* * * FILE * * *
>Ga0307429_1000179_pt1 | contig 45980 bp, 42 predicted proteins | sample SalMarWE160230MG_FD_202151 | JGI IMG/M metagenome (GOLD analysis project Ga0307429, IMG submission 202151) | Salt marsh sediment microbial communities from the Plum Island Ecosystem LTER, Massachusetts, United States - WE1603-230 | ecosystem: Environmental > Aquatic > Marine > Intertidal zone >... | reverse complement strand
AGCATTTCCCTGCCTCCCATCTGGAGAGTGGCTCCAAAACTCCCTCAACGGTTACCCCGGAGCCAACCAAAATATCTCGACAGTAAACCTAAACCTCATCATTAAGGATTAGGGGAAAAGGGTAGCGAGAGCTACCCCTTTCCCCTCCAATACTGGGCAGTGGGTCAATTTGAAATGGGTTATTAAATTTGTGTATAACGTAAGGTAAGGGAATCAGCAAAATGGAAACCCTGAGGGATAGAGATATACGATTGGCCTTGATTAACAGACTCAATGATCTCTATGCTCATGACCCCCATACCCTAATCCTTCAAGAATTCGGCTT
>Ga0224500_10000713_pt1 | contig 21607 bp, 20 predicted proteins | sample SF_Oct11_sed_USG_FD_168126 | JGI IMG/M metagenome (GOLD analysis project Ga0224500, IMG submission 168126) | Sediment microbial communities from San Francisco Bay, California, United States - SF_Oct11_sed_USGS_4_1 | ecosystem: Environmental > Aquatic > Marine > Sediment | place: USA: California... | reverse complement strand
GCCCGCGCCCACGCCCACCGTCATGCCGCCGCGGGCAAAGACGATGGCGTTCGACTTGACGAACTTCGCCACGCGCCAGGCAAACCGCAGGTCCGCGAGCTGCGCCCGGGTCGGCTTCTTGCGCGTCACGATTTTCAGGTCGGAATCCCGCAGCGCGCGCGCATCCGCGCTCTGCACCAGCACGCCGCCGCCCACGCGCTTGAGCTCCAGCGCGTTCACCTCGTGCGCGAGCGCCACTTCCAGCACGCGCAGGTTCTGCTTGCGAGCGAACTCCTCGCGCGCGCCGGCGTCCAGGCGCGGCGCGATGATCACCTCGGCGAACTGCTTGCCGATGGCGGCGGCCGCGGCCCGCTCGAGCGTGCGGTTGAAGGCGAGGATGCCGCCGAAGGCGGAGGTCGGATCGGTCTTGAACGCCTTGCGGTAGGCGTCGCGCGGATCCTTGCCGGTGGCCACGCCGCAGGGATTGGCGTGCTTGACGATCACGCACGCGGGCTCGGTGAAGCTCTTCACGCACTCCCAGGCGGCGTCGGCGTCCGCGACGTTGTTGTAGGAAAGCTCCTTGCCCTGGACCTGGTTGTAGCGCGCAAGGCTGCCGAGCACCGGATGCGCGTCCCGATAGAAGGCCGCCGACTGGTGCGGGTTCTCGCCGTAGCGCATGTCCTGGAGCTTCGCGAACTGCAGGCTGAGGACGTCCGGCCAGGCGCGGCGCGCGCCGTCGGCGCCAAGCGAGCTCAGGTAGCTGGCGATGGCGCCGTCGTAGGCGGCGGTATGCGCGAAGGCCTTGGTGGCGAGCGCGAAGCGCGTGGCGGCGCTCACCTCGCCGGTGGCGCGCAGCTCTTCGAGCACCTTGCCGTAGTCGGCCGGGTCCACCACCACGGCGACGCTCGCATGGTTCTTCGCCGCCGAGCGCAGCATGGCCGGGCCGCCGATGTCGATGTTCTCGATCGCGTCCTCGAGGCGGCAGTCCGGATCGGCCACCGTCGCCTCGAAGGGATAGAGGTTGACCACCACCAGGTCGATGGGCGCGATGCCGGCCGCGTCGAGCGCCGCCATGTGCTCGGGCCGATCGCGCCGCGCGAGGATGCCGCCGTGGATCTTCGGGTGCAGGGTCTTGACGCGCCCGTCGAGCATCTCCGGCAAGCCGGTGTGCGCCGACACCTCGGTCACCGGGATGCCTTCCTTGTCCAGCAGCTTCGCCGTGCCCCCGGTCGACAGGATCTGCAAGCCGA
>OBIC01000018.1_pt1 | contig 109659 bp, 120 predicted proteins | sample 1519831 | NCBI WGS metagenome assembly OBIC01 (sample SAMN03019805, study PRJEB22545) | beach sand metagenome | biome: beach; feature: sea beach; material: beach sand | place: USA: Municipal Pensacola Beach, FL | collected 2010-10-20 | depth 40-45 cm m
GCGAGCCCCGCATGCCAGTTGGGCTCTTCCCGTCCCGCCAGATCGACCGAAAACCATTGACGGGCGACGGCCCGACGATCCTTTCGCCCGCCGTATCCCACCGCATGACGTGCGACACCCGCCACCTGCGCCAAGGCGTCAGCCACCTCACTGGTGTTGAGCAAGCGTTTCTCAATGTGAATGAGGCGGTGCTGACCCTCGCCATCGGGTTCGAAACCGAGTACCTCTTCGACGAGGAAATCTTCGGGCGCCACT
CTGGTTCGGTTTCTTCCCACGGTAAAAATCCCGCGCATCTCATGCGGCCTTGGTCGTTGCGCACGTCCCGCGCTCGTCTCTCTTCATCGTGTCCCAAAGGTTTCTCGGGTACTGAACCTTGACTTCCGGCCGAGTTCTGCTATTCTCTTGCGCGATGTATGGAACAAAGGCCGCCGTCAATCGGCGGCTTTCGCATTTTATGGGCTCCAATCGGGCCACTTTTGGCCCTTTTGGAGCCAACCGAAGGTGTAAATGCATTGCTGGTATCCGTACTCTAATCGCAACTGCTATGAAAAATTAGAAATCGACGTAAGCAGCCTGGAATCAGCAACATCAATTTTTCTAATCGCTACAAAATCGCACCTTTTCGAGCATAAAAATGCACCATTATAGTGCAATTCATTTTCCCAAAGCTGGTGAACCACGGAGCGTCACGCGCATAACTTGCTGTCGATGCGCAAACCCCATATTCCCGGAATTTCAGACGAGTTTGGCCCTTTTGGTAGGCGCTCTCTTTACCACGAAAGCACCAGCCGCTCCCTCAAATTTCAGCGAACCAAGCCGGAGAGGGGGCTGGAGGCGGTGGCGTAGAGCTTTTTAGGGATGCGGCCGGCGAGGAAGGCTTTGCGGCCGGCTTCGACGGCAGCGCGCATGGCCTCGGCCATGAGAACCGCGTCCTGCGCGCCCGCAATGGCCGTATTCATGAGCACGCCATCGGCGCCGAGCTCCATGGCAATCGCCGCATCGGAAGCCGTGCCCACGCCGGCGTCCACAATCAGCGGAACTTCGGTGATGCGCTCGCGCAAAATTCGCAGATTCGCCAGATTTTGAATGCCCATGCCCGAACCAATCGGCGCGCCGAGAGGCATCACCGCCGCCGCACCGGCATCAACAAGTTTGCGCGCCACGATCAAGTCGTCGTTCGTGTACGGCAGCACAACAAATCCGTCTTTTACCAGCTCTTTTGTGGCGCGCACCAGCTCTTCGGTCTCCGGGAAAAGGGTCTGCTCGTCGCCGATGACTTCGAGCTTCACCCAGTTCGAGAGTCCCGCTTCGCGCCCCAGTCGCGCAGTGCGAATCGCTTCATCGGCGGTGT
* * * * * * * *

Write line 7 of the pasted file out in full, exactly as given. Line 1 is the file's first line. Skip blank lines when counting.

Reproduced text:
CTGGTTCGGTTTCTTCCCACGGTAAAAATCCCGCGCATCTCATGCGGCCTTGGTCGTTGCGCACGTCCCGCGCTCGTCTCTCTTCATCGTGTCCCAAAGGTTTCTCGGGTACTGAACCTTGACTTCCGGCCGAGTTCTGCTATTCTCTTGCGCGATGTATGGAACAAAGGCCGCCGTCAATCGGCGGCTTTCGCATTTTATGGGCTCCAATCGGGCCACTTTTGGCCCTTTTGGAGCCAACCGAAGGTGTAAATGCATTGCTGGTATCCGTACTCTAATCGCAACTGCTATGAAAAATTAGAAATCGACGTAAGCAGCCTGGAATCAGCAACATCAATTTTTCTAATCGCTACAAAATCGCACCTTTTCGAGCATAAAAATGCACCATTATAGTGCAATTCATTTTCCCAAAGCTGGTGAACCACGGAGCGTCACGCGCATAACTTGCTGTCGATGCGCAAACCCCATATTCCCGGAATTTCAGACGAGTTTGGCCCTTTTGGTAGGCGCTCTCTTTACCACGAAAGCACCAGCCGCTCCCTCAAATTTCAGCGAACCAAGCCGGAGAGGGGGCTGGAGGCGGTGGCGTAGAGCTTTTTAGGGATGCGGCCGGCGAGGAAGGCTTTGCGGCCGGCTTCGACGGCAGCGCGCATGGCCTCGGCCATGAGAACCGCGTCCTGCGCGCCCGCAATGGCCGTATTCATGAGCACGCCATCGGCGCCGAGCTCCATGGCAATCGCCGCATCGGAAGCCGTGCCCACGCCGGCGTCCACAATCAGCGGAACTTCGGTGATGCGCTCGCGCAAAATTCGCAGATTCGCCAGATTTTGAATGCCCATGCCCGAACCAATCGGCGCGCCGAGAGGCATCACCGCCGCCGCACCGGCATCAACAAGTTTGCGCGCCACGATCAAGTCGTCGTTCGTGTACGGCAGCACAACAAATCCGTCTTTTACCAGCTCTTTTGTGGCGCGCACCAGCTCTTCGGTCTCCGGGAAAAGGGTCTGCTCGTCGCCGATGACTTCGAGCTTCACCCAGTTCGAGAGTCCCGCTTCGCGCCCCAGTCGCGCAGTGCGAATCGCTTCATCGGCGGTGT